The Bill proposes that there be 240 elected and 60 appointed members, although the Government is not ruling out a wholly elected House of Lords, nor PR systems other than the quota-preferential Single Transferable Vote in the Bill. The Bill proposes that those elected or appointed receive a salary and normally serve a single non-renewable term equal to three Commons terms, a third of the House usually being renewed concurrently with the Commons.
The Bill provides for the 5 most senior Church of England bishops and eventually just 7 other bishops selected by the Church at each periodic election to sit as ex officio unsalaried members. At present all 26 of the Church’s bishops sit as Lords Spiritual. The remainder of the present 789 members of the House are entitled to sit as Lords Temporal. Nearly all the latter are life peers, as a 1999 Blair Government law left the House with only 90 hereditary peers, elected by all hereditary peers.
The appointed members will be recommended to the Queen by the Prime Minister, after nomination by a statutory Appointments Commission, and are expected to participate in a non-partisan manner. There will be a minimum allowable of three members per district for those elected, and electoral districts in England will usually have from five to seven members. Electoral boundaries will not cross any border of the UK’s four constituent countries.
The Bill proposes fully optional preferential voting, as did Australia’s original 1902 Bill for PR for its Senate.
Where a vacating member stood as a party member, the casual vacancy will be filled by the available unsuccessful candidate from that party whose final progress total was highest during the original scrutiny, and otherwise the available unsuccessful candidate with highest final progress total. The person filling a casual vacancy will hold the seat only until the next periodic election, with that seat being added to the number to be filled then, rather like Australia’s original provision for filling Senate casual vacancies.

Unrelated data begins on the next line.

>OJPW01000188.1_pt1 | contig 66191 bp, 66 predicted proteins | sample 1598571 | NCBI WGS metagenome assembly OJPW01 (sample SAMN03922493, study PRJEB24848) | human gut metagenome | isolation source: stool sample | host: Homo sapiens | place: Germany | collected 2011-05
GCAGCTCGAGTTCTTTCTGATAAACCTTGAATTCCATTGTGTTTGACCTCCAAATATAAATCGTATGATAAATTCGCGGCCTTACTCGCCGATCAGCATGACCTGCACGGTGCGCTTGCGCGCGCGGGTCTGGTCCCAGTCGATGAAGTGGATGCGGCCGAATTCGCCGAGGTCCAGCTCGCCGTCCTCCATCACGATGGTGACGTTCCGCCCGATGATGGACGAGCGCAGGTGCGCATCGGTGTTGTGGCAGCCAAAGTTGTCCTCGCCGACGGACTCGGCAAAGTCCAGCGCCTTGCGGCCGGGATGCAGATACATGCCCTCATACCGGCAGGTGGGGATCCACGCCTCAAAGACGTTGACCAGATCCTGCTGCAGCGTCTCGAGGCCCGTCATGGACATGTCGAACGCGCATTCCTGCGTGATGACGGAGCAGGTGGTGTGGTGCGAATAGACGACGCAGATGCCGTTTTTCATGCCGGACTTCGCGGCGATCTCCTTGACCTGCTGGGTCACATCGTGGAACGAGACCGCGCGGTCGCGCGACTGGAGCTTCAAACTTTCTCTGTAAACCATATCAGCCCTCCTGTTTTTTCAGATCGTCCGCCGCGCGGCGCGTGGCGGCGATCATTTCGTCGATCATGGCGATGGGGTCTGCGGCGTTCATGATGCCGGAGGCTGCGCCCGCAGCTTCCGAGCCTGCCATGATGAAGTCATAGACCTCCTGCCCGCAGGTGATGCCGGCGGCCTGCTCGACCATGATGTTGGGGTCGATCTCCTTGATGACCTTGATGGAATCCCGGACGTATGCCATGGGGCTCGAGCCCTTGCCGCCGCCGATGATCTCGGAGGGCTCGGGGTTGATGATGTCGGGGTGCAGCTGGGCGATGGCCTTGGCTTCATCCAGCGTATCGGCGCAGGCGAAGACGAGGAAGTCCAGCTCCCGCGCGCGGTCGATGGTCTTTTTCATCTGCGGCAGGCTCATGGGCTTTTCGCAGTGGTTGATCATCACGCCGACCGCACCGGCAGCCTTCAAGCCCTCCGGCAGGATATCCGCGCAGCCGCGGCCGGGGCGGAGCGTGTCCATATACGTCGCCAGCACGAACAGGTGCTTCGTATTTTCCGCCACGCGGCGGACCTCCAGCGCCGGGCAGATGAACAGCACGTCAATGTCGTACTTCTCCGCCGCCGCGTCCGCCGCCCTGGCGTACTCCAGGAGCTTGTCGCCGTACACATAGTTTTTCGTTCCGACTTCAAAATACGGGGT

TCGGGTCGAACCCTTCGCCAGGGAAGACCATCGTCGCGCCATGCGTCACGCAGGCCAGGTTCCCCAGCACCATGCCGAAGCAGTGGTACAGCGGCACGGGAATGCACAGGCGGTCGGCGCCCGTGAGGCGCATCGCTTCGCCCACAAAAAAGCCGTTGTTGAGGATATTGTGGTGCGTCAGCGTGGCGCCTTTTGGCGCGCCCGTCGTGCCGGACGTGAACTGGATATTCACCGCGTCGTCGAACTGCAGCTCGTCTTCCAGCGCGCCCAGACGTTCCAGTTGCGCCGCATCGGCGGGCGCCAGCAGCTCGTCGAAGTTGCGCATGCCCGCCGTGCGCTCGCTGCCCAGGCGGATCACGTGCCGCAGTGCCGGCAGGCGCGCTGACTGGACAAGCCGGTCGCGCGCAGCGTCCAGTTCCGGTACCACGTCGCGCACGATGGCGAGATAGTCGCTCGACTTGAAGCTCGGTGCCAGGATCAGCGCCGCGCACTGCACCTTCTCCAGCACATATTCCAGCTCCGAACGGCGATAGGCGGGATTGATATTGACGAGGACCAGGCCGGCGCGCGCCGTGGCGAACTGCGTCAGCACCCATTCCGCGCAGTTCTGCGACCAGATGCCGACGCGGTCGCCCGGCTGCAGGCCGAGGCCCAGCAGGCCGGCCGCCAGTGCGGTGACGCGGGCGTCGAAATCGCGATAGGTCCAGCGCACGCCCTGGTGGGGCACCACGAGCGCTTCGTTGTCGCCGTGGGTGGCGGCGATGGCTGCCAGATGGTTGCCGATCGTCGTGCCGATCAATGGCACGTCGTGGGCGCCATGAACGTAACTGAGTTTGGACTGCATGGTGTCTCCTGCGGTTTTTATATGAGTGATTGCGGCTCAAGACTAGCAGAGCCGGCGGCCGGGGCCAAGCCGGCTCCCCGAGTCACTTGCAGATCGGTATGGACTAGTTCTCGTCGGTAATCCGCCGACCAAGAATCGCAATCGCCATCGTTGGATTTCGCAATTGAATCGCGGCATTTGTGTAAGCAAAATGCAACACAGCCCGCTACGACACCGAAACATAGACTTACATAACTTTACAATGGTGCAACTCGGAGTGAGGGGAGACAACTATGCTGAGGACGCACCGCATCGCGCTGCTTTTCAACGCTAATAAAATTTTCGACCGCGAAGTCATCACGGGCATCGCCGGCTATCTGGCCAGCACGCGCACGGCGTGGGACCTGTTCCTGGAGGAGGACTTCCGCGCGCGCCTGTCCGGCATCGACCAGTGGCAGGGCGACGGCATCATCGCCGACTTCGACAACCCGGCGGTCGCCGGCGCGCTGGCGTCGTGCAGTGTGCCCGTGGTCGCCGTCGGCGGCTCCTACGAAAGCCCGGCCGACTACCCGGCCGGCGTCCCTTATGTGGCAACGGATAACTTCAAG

The UK Government expects the two Houses to establish a Joint Committee to report on the draft Bill, and it is committed to introducing a Bill for enactment in time to provide for the first elections in 2015.
In late August, Antony Green, the popular Election Analyst for the Australian Broadcasting Corporation, was the Guest Speaker at the 2011 Annual General Meeting of the PRSA’s Victoria-Tasmania Branch.
Mr Green spoke firstly about his experience of visiting the United Kingdom to observe its May 2011 referendum on whether the House of Commons’ longstanding plurality voting system should be replaced by the alternative vote, which is equivalent to the fully optional preferential voting used to elect MLAs in New South Wales and Queensland.
He noted the oddity that preferential voting in single-member electorates was a compromise, and was not the first preference of any of the political parties, as their members tended to want either the status quo or a proportional system, and said that made YES votes hard to achieve. His talk on that, and on November’s NZ plebiscite, can be heard via a hyperlink on the PRSA home page.